Tensions flare between First Minister and Labour MPs

It took place two weeks ago but it's still the talk of the tea room at Westminster.

Saturday's Western Mail reported (accurately) that Welsh First Minister Carwyn Jones was given a "roasting" by Welsh Labour MPs at Westminster but it appears to have gone even worse for Mr Jones than has so far emerged.

One of those present said he'd not been at a meeting like it since the same gathering discussed plans for a Labour/Plaid Cymru coalition in the Welsh government in 2007 in a meeting where one senior politician compared Rhodri Morgan to Ramsay Macdonald, Labour's first prime minister who was expelled after forming a coalition with opponents.

The Western Mail reported that the argument was about Carwyn Jones's desire to see policing devolved to Wales, with criminal justice to follow eventually. But the agenda ranged rather wider than that in what MPs describe as a major bust-up.

Worryingly for the first minister - and Welsh Labour leader - one loyalist Valleys MP told him directly it was a pity he didn't pay more attention to health and education in Wales.

The MPs' main grievance was Mr Jones's failure to consult them over the Welsh government's submission to the Silk commission on devolution. Another complained: "He didn't consult anybody, he didn't discuss his proposals with his own cabinet or even Labour AMs."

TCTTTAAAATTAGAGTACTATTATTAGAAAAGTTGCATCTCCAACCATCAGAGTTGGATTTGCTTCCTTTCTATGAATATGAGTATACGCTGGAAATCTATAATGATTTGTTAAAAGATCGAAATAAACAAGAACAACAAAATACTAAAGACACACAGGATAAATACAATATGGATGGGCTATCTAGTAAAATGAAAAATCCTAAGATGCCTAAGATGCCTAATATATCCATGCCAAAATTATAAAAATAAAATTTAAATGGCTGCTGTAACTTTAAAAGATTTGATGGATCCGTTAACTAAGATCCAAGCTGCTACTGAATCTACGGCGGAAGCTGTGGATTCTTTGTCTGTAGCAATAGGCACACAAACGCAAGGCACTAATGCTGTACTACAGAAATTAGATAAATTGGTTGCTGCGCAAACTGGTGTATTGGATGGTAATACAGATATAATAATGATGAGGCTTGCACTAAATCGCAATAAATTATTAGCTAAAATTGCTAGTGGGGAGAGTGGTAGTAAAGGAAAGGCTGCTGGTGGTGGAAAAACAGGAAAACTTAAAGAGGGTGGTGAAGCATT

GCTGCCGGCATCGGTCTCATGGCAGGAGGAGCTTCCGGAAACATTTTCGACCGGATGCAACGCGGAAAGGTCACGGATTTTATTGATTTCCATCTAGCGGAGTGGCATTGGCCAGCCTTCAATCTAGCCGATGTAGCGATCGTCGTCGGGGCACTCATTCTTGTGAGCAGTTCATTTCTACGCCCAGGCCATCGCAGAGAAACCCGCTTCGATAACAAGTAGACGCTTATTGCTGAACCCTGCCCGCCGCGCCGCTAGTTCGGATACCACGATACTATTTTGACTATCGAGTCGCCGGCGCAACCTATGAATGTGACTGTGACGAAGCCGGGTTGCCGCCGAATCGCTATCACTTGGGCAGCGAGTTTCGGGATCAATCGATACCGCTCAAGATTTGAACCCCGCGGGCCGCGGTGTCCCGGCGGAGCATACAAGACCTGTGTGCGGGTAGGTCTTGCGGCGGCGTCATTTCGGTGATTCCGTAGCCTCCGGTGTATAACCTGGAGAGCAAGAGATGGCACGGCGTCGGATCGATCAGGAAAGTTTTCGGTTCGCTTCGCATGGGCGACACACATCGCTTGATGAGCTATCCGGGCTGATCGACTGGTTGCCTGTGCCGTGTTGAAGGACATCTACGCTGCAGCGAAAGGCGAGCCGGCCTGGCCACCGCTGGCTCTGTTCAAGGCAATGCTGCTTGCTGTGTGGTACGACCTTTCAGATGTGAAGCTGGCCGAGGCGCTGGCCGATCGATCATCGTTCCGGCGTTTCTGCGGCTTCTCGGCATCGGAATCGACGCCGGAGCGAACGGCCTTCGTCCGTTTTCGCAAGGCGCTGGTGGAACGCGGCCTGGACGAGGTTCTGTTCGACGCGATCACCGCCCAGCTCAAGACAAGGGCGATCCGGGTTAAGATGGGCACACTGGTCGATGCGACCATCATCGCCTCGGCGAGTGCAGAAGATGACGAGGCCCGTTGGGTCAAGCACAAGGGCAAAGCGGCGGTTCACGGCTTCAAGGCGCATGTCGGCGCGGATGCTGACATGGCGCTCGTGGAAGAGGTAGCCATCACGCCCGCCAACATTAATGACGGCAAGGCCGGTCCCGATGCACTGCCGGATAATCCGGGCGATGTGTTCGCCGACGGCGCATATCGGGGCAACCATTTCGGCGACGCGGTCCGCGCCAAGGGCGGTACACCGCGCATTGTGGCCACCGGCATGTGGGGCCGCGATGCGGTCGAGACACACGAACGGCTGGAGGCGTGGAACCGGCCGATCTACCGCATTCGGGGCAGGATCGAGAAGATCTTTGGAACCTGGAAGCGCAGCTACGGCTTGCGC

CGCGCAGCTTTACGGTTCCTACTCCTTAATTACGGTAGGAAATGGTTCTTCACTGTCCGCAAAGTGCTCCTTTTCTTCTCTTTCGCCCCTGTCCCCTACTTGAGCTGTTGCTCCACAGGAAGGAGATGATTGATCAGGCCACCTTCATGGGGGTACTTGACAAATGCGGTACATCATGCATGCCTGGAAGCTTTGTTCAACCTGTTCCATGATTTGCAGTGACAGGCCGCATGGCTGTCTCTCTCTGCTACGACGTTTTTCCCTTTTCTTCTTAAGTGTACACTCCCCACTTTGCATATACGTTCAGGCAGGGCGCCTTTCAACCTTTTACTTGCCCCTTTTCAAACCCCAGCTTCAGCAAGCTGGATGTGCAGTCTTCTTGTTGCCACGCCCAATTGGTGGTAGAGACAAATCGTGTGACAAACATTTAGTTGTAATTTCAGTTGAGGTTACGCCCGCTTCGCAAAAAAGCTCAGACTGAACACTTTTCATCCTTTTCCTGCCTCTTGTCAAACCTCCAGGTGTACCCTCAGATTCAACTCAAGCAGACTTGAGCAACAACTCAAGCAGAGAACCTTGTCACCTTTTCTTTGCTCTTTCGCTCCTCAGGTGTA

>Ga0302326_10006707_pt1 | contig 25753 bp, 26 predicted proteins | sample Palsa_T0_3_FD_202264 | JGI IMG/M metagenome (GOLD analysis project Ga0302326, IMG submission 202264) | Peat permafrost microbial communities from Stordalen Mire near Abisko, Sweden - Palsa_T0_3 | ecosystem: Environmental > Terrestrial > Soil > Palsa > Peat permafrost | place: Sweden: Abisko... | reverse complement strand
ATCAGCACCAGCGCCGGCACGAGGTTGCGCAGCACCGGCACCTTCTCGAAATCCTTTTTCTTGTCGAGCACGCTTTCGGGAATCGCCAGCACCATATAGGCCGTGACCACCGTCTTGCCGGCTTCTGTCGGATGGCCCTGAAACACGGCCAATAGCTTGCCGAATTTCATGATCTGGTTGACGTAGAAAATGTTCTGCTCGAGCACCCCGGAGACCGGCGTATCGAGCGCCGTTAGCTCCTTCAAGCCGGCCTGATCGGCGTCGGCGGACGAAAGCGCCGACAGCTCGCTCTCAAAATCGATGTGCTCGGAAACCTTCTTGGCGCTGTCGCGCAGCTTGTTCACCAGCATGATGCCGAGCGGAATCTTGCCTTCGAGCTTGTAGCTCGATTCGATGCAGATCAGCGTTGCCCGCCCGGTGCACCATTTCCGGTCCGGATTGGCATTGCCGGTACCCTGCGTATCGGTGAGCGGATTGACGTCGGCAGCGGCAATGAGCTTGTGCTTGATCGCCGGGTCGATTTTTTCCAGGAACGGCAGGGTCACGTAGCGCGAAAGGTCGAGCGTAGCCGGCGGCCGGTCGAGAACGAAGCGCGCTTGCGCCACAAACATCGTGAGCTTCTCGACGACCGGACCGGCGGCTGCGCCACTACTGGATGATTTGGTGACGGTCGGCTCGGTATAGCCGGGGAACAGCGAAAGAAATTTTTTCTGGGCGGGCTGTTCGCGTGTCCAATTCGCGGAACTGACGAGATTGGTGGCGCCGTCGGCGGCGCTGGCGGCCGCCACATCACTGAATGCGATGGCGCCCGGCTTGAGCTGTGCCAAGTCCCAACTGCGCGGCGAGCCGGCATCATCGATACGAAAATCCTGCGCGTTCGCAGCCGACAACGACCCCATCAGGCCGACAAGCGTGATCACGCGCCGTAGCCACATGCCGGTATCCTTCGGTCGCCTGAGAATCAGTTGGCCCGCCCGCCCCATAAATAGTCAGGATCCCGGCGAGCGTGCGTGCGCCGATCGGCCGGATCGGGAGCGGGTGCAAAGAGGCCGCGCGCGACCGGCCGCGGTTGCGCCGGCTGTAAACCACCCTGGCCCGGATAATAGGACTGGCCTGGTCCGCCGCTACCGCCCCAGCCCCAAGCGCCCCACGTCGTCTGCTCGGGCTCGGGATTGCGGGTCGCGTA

The Welsh government points out that cabinet minutes show ministers were consulted.

Mr Jones was pressed repeatedly to say who wrote the Welsh government's submission. Eventually, he admitted it was written by the civil service. One Labour MP told me Mr Jones was going down "a very dangerous road" if he thought he could avoid controversy by leaving the party out of policy-making.

A senior MP told me Mr Jones didn't appear to "get" the mood of the meeting and continued to head for a wall at great speed in a performance that "staggered" MPs.

Mr Jones's suggestion that policing and criminal justice be devolved is understood not to have gone down well with Labour's spokesmen on those subjects at Westminster - Welsh MPs David Hanson and Wayne David.

Mr David said he wouldn't comment on private meetings but added: "We are not in favour of a separate justice system for Wales. That is Labour Party policy.

"It is a long term aspiration the Welsh government has decided on but it isn't Labour Party policy and hasn't been discussed."

The row was raised in the assembly today by the Plaid Cymru leader, Leanne Wood. Mr Jones told her: "The Welsh government's evidence stands."

Tensions between Labour figures in the Welsh government and Welsh Labour MPs could perhaps be expected when Labour was in power at both ends of the M4. Few expected relations to get so bad when one might expect both elements to make the most of the chance to unite against a common enemy at Westminster.